Fire Continues at Texas Petrochemical Plant as Company's History of Violations Gets Renewed Scrutiny
By Andrea Germanos
A petrochemical plant near Houston continued to burn for a second day on Monday, raising questions about the quality and safety of the air.
The Deer Park facility is owned by Intercontinental Terminals Company (ITC), which said the fire broke out at roughly 10:30 a.m. Sunday. Seven tanks are involved, the company said, and they contain naptha, xylene, "gas blend stocks" and "base oil."
"It's going to have to burn out at the tank," Ray Russell, communications officer for Channel Industries Mutual Aid, which is aiding the response effort, said at a news conference. It could take "probably two days" for that to happen, he added.
PETROCHEMICAL FIRE IN TEXAS: A fire at a fuels storage company has spread to eight massive petrochemical storage ta… https://t.co/09nGy5xSZv— NowThis (@NowThis)1552927856.0
ITC Terminal fire still throwing up a tremendous plume. Dominating the Houston skyline at dawn. https://t.co/pMYTyoPB6O— Tracy Hester (@Tracy Hester)1552911539.0
No injuries were immediately reported.
"Although the risk of explosion is minimal, we continue to take precautions to further reduce this possibility," the company said in a statemnt.
An order to shelter in place for the city of Deer Park was lifted Monday morning.
Filming outside the plant on Monday, local ABC13 reporter Miya Shay said that despite the assertion by the city, informed by results from a private air monitoring contractor, that the air quality was safe, it is "hard to believe it's all fine."
I am at the ITC plant fire, where company officials insist the air quality is within limits. Fire May take two more… https://t.co/jbYdCYAwFc— Miya Shay (@Miya Shay)1552926034.0
As Luke Metzger, executive director of Environment Texas, pointed out, "Intercontinental Terminals estimates the fire has already resulted in 3.1 million pounds of unauthorized emissions. That's more than all the facilities in the Houston area put out during Harvey."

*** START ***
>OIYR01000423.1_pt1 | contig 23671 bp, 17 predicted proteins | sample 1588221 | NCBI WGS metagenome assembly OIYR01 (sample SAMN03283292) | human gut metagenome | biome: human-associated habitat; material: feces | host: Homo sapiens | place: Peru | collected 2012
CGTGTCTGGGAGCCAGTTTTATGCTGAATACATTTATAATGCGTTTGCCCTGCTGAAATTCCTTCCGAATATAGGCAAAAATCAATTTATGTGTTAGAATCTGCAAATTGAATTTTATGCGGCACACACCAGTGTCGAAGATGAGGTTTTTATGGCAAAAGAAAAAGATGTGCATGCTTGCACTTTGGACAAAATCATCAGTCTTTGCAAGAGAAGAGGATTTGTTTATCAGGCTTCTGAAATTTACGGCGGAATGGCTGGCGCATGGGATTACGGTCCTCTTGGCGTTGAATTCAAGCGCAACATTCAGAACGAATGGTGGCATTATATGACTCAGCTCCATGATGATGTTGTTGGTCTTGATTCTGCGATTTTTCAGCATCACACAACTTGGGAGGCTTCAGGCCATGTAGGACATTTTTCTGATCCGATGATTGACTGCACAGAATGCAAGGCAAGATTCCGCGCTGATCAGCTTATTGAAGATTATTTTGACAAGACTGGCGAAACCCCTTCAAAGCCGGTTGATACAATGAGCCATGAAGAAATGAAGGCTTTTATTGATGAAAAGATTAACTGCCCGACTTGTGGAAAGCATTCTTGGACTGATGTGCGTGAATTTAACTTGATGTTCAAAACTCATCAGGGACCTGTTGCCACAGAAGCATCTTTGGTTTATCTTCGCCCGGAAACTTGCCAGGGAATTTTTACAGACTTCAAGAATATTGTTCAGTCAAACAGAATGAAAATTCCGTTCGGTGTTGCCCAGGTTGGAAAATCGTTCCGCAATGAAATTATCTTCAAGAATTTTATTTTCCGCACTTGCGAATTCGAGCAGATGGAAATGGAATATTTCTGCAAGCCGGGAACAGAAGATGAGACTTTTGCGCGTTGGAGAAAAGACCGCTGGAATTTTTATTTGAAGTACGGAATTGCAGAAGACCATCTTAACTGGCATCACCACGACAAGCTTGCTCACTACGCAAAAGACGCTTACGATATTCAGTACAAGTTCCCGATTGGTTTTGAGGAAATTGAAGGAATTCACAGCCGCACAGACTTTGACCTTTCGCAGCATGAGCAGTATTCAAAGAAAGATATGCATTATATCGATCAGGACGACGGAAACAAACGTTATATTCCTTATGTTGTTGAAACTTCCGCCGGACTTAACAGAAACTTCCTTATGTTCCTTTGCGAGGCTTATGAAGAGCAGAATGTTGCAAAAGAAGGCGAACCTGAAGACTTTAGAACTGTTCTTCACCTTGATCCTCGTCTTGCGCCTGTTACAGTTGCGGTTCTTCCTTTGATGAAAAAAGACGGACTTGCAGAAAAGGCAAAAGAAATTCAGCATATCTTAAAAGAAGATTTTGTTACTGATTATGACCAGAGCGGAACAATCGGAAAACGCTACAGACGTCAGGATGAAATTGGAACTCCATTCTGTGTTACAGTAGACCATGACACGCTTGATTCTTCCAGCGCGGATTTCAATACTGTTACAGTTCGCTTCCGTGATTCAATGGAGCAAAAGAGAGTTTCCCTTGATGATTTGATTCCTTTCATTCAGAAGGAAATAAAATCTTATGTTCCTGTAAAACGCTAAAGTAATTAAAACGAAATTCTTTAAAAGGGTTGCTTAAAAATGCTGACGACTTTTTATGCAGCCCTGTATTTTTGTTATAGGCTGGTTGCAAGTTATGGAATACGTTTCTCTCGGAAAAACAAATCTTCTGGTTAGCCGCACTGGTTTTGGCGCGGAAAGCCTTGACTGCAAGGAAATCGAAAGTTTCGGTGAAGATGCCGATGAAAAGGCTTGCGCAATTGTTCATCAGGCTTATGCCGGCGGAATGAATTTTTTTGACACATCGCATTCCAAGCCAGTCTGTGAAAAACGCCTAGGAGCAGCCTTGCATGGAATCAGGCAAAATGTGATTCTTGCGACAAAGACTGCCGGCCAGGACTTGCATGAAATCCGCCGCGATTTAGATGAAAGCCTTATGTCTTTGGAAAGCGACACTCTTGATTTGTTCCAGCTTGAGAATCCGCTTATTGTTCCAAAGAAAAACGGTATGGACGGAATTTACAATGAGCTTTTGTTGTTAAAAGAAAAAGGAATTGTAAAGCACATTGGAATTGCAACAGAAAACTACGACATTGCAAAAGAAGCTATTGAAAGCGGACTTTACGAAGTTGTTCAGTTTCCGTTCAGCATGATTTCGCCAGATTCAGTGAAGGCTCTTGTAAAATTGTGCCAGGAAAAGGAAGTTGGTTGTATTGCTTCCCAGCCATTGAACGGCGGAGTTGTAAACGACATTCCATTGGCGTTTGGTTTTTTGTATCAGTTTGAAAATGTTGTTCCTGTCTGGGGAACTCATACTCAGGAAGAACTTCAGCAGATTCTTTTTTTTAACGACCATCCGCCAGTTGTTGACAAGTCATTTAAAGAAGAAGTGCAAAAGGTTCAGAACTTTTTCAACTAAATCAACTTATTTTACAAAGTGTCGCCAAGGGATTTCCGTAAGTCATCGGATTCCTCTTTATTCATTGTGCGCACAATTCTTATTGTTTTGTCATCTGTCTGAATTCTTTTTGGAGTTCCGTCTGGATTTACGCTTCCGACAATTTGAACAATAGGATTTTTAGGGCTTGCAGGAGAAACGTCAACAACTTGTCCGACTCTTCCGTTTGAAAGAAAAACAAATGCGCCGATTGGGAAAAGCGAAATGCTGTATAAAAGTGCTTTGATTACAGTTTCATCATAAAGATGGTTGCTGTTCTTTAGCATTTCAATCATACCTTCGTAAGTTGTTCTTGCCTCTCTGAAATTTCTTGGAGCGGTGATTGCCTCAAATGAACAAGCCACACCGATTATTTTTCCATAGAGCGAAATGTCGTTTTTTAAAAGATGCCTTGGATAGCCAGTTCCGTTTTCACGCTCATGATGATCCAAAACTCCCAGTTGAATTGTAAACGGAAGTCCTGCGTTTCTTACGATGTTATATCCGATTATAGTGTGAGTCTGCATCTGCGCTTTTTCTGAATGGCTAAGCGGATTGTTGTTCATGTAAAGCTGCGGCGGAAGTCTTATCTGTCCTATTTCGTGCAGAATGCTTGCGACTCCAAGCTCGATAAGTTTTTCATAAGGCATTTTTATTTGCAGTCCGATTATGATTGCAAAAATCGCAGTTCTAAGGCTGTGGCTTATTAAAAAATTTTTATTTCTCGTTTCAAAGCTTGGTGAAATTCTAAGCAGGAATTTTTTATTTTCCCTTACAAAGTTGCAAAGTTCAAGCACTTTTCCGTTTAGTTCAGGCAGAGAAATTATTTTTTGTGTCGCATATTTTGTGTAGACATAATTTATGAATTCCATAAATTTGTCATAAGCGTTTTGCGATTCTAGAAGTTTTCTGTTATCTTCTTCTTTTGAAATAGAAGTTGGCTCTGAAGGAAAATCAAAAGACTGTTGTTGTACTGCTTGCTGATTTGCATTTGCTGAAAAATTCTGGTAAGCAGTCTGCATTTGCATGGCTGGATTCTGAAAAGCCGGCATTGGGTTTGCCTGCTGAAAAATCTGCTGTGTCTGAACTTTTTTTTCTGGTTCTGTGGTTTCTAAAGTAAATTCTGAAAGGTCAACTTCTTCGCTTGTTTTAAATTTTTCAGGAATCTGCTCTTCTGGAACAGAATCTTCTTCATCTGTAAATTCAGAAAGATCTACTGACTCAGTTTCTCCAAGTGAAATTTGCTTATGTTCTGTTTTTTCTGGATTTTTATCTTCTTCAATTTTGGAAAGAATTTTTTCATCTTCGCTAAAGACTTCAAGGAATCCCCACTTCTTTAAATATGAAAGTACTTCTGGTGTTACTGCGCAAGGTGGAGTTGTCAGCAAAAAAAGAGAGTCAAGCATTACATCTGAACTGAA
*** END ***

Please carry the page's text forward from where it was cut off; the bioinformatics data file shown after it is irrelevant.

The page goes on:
What's more, he said, the company "has a history of violations. For example, the company discharged cyanide into the impaired Tucker Creek eight times above permitted levels — once as high as 1138 percent above the permit."
Intercontinental Terminals estimates the fire has already resulted in 3.1 million pounds of unauthorized emissions.… https://t.co/uw2NqFIxia— Luke Metzger (@Luke Metzger)1552930294.0
Intercontinental Terminals Company, which has 8 tanks on fire right now, has a history of violations. For example,… https://t.co/gFiH1O4kTH— Luke Metzger (@Luke Metzger)1552916996.0
The Texas arm of advocacy group Public Citizen pointed to the recent incidents as evidence that the U.S. Environment Protection Agency and Texas Commission on Environmental Quality should do a better job at protecting public health:
In 2016, a @houstonchron investigation found a chemical incident in the Houston area every six weeks. We've seen tw… https://t.co/CMCqSXsDKH— Public Citizen Texas (@Public Citizen Texas)1552934146.0
'Unseen dangers' of Harvey: Petrochemical plants release 1 million pounds of harmful air pollution. https://t.co/dE8abfrhrx— EDF (@EDF)1504133653.0
Reposted with permission from our media associate Common Dreams.
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Early advertisement for barbed wire fencing, 1880-1889. The advent of barbed wire dramatically changed ranching and land use in the American West by ending the open range system. Kansas Historical Society / CC BY-ND
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